But that doesn’t mean men aren’t affected.
But because it’s still seen as so rare, many cases of male breast cancer
aren’t detected until it’s too late, says the Washington Post
And delayed diagnoses can make male breast cancer
that much harder to treat.
That’s why you have to make sure you check for any changes to your breast tissue that may indicate breast cancer
Are you at risk of developing male breast cancer? Check for these symptoms!
If you notice a painless but firm lump in one of your breasts (the About.Cancer
website says male breast cancer
appears most often in the left breast, so focus here), any form of discharge from a breast or other changes in a breast or nipple, get to the doctor urgently.
Especially if there’s a history of breast cancer in your family.
You might feel silly, but you’ll be so pleased you did if it means you stop breast cancer in the bud, before it’s too late to treat.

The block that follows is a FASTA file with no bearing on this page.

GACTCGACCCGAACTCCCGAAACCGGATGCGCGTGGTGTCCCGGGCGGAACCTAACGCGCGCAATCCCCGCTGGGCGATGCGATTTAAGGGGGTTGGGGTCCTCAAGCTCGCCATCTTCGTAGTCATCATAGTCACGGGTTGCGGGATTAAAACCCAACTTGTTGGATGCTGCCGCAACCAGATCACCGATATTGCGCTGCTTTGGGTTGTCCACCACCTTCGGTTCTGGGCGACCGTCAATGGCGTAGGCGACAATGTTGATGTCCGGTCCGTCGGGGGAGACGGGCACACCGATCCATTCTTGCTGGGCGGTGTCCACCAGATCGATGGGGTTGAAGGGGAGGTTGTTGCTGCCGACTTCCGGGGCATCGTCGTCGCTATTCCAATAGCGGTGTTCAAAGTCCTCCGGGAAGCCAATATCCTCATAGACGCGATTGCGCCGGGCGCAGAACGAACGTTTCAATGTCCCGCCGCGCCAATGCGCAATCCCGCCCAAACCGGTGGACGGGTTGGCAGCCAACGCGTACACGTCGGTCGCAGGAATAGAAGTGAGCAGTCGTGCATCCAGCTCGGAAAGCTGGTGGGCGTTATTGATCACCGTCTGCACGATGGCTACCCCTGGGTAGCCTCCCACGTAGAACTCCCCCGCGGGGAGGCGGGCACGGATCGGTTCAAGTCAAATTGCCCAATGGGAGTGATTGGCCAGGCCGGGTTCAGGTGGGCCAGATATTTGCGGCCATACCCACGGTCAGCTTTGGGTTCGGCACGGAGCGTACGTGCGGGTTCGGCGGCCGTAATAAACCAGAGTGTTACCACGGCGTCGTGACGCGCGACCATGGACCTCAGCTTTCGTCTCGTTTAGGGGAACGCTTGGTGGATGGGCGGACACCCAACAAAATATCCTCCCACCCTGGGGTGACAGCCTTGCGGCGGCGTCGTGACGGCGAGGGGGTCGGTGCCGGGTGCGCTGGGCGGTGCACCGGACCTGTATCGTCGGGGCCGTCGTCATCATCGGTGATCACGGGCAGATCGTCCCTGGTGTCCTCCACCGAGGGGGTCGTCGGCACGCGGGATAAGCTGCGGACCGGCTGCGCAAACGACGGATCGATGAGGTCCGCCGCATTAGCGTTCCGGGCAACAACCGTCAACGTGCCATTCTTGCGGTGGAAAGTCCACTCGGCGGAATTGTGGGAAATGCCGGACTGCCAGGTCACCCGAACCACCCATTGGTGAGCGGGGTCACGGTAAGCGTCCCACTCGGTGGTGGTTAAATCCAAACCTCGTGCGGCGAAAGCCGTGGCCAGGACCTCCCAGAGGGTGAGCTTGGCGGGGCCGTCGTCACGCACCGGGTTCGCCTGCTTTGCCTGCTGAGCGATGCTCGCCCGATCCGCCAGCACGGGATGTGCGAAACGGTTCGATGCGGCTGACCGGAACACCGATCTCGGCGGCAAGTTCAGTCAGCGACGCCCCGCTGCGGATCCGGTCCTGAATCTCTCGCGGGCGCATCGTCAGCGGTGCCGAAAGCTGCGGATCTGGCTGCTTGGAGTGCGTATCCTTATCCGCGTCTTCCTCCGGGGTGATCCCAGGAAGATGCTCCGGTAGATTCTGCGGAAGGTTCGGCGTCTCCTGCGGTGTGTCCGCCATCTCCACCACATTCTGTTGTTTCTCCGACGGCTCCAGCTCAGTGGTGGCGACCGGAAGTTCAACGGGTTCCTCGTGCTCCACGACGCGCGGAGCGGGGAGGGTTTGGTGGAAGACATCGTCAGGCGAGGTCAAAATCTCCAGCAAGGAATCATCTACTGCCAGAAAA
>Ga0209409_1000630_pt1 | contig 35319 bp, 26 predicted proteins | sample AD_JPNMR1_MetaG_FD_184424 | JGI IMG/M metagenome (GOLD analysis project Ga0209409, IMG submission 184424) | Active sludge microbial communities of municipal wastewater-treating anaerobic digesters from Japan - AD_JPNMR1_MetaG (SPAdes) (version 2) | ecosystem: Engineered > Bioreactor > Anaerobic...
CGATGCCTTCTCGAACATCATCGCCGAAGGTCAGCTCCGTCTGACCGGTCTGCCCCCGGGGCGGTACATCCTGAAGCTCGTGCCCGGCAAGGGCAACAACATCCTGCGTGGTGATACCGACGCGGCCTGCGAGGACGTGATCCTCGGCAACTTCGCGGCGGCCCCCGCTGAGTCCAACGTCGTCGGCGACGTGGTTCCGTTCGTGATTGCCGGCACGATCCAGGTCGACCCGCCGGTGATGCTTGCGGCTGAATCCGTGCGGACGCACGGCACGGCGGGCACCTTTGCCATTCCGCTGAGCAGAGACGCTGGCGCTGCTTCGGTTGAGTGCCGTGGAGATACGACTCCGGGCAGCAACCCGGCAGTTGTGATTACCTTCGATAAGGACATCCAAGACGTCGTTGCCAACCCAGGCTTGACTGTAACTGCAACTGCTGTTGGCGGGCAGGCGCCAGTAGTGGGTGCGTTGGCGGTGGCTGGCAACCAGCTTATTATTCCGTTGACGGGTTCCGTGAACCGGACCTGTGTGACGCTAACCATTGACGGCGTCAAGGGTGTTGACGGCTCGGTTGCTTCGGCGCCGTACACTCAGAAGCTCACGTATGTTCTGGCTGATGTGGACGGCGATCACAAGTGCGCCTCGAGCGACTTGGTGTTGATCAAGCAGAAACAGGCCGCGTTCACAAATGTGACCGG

Reduce your risk of developing male breast cancer by following these four steps!
You can also follow these steps to prevent male breast cancer
as suggested by the LiveStrong website
Step 1: Conduct a monthly self breast exam to detect lumps or anything that feels out of place. You’ll need to check breast tissue in your armpits, up to the neck and around the area above the stomach to feel for lumps.
Step 2: Eat healthy foods such as vegetables, fruits, meats and grains. Regular physical activity can help prevent certain types of cancer, so make sure you exercise three to four times a week.
Step 3: Pay attention to your nipples and check them for any changes like discharge on a regular basis.
Step 4: Discuss the risk factors for male breast cancer
with your doctor. Living a healthy lifestyle helps prevent male breast cancer
so limit your consumption of alcohol, quit smoking and actively try to reduce stress
You’ll soon be living a healthier lifestyle that puts you at less risk of developing male breast cancer.